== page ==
Author Topic: Misconceptions  (Read 52 times)

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Offline MH

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Misconceptions
« on: October 18, 2017, 07:01:41 am »

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Offline MH

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Re: Misconceptions
« Reply #1 on: September 27, 2021, 09:51:31 am »
Sorry THIS Is worth a revisit

https://en.wikipedia.org/wiki/List_of_common_misconceptions#Film_and_television

Quote
Economics

Total population living in extreme poverty, by world region 1987 to 2015[339]
The total number of people living in extreme absolute poverty globally, by the widely used metric of $1.00/day (in 1990 U.S. dollars) has decreased over the last several decades, but most people surveyed in several countries incorrectly think it has increased or stayed the same.[340]
Monopolists do not try to sell items for the highest possible price, nor do they try to maximize profit per unit, but rather they try to maximize total profit.[341]
For any given production set, there is not a set amount of labor input (a "lump of labor") to produce that output. This fallacy is commonly seen in Luddite and later, related movements as an argument either that automation causes permanent, structural unemployment, or that labor-limiting regulation can decrease unemployment. But, in fact, changes in capital allocation, efficiency, and economies of learning can change the amount of labor input for a given set of production.[342]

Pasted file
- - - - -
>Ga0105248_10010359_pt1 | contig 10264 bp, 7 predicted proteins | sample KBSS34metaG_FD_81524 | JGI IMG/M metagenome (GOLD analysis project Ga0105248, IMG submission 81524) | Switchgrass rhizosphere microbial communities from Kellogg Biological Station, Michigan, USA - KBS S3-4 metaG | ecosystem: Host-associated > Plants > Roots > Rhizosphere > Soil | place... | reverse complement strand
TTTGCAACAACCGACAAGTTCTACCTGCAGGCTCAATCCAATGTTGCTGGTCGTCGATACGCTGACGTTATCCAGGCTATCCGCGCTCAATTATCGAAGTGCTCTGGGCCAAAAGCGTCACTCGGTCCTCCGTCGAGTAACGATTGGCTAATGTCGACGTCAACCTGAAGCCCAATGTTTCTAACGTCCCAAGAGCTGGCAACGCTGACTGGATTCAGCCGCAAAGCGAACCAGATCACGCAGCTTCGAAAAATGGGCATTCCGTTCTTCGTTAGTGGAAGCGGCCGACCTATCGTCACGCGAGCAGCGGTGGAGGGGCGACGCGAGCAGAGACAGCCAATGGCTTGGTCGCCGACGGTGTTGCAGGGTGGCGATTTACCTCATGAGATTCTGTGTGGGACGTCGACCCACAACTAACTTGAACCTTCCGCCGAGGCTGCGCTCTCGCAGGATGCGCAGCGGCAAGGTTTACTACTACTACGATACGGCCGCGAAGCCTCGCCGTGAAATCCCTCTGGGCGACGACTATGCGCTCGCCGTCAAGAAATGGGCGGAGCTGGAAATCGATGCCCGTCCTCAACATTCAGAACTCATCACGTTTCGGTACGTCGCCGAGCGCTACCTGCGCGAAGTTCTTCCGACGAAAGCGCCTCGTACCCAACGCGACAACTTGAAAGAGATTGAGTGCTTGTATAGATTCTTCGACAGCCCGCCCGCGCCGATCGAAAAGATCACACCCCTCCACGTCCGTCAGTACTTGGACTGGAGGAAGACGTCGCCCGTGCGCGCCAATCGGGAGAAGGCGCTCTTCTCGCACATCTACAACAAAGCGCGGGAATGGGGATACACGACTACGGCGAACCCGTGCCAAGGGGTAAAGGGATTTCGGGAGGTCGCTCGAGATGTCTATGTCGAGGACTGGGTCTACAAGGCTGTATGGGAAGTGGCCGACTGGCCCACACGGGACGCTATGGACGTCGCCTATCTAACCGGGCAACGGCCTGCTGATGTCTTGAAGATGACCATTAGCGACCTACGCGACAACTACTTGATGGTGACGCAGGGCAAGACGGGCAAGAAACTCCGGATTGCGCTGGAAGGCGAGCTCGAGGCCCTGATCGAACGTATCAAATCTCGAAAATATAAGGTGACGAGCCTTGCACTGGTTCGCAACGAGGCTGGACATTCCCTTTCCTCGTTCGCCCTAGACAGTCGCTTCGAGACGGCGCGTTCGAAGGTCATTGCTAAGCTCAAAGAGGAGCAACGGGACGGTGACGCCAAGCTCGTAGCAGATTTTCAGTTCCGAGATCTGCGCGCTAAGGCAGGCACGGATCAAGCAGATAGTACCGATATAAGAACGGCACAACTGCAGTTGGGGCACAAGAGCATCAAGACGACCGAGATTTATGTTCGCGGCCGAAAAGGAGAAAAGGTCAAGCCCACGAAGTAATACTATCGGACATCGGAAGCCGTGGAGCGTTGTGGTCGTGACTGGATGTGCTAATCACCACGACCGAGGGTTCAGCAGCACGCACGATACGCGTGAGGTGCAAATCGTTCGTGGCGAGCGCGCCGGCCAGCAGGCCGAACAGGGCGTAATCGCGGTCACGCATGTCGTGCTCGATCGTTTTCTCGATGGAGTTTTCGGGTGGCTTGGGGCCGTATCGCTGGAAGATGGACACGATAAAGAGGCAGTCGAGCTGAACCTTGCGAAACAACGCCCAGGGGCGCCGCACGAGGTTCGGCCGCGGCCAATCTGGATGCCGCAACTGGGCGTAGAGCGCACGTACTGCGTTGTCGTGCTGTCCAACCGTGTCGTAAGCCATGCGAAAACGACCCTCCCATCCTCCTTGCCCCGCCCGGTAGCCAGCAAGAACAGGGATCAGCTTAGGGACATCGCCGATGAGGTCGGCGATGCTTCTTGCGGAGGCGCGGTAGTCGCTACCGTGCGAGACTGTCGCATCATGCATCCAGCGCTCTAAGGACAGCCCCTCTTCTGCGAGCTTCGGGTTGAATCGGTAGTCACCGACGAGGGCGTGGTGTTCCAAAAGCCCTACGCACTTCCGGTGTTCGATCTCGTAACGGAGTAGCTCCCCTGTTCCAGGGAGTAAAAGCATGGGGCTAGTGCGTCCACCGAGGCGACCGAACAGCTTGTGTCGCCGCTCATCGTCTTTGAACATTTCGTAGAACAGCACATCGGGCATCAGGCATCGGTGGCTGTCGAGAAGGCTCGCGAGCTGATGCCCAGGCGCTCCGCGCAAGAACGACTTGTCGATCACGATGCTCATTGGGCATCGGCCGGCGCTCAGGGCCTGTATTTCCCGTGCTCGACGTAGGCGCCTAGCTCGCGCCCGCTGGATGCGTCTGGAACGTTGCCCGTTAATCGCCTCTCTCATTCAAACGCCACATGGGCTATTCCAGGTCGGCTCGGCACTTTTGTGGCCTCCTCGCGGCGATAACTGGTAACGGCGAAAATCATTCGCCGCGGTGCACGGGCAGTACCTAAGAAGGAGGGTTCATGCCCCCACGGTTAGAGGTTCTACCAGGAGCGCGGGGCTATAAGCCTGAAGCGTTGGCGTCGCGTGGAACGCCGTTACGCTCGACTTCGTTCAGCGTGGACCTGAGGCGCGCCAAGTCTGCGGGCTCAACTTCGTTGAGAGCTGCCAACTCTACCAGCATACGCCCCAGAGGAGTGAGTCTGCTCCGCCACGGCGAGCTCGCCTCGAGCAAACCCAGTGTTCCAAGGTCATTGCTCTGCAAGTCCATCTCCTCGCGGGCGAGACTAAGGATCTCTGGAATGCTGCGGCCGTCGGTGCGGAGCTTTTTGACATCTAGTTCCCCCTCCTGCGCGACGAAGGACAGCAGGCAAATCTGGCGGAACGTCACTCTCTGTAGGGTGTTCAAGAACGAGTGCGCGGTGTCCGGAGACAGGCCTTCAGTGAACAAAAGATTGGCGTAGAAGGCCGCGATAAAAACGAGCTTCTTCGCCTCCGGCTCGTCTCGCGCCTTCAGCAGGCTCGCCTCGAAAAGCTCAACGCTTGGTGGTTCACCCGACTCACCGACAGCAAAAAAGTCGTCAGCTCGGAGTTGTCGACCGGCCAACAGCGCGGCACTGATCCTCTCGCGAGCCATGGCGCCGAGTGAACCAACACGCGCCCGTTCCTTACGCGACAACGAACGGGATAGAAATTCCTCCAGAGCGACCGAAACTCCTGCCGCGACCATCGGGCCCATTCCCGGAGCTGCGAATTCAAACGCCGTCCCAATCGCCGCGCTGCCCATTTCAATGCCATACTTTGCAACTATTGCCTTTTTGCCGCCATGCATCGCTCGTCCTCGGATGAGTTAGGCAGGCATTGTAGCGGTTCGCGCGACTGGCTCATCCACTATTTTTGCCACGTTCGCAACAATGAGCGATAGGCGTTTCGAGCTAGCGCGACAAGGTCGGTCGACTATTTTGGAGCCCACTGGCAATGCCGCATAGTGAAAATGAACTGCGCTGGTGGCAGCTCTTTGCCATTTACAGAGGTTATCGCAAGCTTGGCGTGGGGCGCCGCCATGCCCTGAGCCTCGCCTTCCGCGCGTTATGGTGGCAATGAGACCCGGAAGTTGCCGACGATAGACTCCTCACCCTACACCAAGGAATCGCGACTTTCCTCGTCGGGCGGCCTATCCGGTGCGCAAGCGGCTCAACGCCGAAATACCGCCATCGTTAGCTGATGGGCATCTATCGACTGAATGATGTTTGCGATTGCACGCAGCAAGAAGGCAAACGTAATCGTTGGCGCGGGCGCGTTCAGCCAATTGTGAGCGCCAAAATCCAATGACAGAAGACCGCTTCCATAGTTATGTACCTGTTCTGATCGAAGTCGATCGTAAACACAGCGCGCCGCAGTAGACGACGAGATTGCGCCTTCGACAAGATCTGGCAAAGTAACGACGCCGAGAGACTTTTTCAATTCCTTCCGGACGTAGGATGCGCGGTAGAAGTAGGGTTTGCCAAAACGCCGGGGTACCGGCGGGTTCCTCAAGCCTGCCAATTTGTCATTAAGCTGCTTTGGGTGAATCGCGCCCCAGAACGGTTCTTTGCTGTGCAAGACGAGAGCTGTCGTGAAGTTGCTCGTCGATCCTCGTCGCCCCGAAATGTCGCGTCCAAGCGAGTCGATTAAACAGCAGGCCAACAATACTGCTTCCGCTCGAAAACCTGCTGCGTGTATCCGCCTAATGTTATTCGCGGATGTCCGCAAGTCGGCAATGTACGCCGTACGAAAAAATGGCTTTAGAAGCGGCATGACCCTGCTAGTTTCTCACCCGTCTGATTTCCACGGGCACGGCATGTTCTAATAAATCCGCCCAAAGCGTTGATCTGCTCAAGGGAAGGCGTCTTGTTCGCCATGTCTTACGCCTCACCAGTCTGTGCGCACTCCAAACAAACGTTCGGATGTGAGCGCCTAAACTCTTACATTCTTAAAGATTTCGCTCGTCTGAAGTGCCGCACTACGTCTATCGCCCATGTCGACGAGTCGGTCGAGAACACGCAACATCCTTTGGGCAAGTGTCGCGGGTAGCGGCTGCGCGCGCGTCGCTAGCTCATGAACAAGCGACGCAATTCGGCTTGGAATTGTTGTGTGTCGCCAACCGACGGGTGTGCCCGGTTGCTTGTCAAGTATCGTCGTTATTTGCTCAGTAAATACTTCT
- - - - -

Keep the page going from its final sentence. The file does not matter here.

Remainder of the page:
Income is not a direct factor in determining credit score in the United States. Rather, credit score is impacted by the amount of unused available credit, which is in turn affected by income.[343] Income is also considered when evaluating creditworthiness more generally.
The US public vastly overestimates the amount spent on foreign aid.[344]
An increase in gross income will never reduce one's post-tax earnings (net income) due to putting one in a higher tax bracket. In every country with tax brackets, they only indicate the marginal tax rate, as opposed to the total income tax rate; only the additional income earned in the higher tax bracket is taxed at the elevated rate.[345] An increase in gross income can reduce one's net income in a welfare cliff, however, when benefits are suddenly withdrawn when passing a certain income threshold.[346]